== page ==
In the closing days of the cliffhanger New South Wales (NSW) election, the Liberal government unveiled a $A6.5 million ($4.75 million) film strategy in an attempt to win a larger slice of the $1 billion Australian film production pie.
Two years in the making, new measures for the NSW Film & Television Office include a $3.6 million revolving film fund, a $729,500 multimedia unit complete with a two specialist staff, plus a location promos office.
In recent years, NSW’s position as the leading filmmaker Down Under has been under threat owing to a bevy of financial incentives offered by rival states Queensland and Victoria. The revolving film fund will attempt to lure production projects back to NSW with the film-tv office making loans, capped at 20% of a production’s budget, to discount distribution guarantees and production presales.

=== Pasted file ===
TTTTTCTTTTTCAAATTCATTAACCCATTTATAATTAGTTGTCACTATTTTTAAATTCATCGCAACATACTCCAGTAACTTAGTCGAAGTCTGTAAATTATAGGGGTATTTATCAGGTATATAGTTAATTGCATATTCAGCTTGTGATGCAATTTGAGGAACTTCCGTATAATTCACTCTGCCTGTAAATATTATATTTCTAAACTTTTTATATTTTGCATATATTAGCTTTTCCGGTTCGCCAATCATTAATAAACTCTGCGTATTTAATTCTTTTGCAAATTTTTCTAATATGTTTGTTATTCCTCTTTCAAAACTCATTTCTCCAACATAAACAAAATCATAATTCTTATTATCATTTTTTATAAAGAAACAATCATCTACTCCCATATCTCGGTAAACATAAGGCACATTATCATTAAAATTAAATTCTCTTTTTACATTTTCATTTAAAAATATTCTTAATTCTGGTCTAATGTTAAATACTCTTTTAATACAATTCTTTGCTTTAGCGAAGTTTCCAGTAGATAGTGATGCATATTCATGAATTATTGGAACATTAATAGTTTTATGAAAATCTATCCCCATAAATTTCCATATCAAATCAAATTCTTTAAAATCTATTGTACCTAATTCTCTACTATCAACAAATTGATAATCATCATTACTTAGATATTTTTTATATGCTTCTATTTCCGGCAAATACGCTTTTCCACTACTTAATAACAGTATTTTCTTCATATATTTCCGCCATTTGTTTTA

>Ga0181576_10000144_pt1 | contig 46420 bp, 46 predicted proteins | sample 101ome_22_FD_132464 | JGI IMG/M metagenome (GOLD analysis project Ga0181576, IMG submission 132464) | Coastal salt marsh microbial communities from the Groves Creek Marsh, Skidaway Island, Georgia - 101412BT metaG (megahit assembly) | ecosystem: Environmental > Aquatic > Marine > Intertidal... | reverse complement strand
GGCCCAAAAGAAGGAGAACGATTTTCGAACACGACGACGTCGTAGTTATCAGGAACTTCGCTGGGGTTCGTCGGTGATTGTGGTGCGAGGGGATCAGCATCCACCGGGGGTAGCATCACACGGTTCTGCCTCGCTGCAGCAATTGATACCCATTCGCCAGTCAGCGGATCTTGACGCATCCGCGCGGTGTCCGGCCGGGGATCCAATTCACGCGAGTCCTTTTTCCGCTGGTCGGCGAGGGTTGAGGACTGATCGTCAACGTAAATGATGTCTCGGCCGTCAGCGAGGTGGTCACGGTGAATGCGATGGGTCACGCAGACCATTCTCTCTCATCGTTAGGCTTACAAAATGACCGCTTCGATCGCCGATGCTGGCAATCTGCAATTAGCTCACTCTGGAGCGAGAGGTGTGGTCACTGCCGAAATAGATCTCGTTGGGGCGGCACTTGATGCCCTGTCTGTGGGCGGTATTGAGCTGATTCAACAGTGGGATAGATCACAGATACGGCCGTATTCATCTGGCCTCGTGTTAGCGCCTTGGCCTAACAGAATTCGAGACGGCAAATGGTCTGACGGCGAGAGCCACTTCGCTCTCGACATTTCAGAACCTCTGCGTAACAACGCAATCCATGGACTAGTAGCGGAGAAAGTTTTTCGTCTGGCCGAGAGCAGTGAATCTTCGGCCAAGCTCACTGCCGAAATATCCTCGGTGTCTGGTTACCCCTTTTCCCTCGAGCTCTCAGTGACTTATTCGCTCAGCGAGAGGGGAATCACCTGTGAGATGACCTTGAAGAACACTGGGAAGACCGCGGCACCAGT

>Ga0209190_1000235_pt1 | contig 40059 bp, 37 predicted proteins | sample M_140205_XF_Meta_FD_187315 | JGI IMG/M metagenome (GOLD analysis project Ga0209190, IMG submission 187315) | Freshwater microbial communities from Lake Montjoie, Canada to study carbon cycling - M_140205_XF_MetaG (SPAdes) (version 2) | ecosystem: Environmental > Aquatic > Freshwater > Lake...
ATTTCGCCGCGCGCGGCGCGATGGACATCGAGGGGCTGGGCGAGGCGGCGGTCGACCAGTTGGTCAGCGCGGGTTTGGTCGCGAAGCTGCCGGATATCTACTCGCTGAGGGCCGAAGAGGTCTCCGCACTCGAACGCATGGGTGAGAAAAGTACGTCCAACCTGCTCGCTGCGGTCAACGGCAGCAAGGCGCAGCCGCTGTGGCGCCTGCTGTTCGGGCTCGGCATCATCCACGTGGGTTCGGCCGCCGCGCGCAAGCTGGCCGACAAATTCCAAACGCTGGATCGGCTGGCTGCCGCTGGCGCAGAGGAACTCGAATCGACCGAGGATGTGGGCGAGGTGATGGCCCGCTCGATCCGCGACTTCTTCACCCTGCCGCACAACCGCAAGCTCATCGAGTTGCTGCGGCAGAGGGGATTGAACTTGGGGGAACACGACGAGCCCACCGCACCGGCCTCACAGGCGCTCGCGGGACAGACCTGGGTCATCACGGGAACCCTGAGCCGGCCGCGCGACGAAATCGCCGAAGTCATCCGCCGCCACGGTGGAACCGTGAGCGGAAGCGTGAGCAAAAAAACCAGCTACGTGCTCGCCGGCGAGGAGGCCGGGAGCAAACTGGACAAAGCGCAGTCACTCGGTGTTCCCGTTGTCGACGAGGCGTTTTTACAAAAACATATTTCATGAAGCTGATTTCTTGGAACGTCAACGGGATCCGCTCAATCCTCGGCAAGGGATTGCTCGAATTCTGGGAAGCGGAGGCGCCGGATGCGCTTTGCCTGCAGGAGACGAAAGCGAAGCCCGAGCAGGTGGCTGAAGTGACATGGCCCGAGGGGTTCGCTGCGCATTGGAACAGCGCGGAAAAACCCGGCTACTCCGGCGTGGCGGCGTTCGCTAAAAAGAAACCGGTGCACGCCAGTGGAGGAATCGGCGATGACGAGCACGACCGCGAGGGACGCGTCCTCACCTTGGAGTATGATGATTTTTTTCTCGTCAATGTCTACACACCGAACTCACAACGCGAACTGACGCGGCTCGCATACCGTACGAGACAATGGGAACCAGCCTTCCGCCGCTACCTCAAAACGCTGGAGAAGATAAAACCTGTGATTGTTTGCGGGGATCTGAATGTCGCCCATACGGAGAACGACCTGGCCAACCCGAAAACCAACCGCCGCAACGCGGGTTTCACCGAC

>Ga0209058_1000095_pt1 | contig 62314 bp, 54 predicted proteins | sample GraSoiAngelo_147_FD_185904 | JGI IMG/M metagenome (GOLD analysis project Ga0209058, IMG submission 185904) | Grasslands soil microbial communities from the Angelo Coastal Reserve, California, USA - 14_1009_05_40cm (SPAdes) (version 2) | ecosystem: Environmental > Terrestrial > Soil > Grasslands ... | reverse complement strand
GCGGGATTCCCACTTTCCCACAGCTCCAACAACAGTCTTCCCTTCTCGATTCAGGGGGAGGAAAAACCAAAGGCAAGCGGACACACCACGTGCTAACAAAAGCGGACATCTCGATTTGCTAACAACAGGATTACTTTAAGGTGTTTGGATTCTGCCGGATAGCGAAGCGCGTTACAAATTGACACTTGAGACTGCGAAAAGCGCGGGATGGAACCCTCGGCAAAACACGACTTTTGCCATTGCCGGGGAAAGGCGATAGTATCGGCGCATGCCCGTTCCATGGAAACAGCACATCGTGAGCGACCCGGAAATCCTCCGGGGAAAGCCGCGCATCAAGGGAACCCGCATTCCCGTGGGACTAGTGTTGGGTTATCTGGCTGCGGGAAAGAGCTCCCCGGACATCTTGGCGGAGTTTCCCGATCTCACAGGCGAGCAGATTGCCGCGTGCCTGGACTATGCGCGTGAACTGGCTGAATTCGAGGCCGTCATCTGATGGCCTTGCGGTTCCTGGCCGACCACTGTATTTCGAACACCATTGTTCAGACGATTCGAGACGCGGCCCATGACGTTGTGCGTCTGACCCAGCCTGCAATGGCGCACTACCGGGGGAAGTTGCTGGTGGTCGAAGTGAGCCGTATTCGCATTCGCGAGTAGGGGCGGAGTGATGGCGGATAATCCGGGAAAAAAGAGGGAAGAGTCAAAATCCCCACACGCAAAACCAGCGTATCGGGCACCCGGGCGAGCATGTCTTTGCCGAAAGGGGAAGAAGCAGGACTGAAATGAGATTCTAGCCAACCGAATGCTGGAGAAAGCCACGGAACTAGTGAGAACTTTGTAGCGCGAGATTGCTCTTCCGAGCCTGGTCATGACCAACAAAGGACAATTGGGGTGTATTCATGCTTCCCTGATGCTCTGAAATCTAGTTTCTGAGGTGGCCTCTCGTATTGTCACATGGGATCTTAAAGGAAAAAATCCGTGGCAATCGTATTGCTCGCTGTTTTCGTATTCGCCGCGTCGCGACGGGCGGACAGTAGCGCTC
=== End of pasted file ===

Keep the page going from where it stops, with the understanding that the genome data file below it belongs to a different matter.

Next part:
The office also will receive $364,750 per year for the next three years to establish Sydney Film, a locations marketing office to rival Victoria’s Melbourne Film Office and Queensland’s Pacific Film & Television. It is hoped private sector funding will match the government’s commitment in the second and third years.
“It is imperative that Sydney actively compete to attract these films,” NSW treasurer and arts minister Peter Collins said. “In the next three years alone, we estimate films worth up to $510.7 million will be brought to Australia.”
“The industry has the potential to double in size over the next decade based on the development of new media technologies – such as pay TV and digital multimedia – and its capacity to attract international productions,” he added.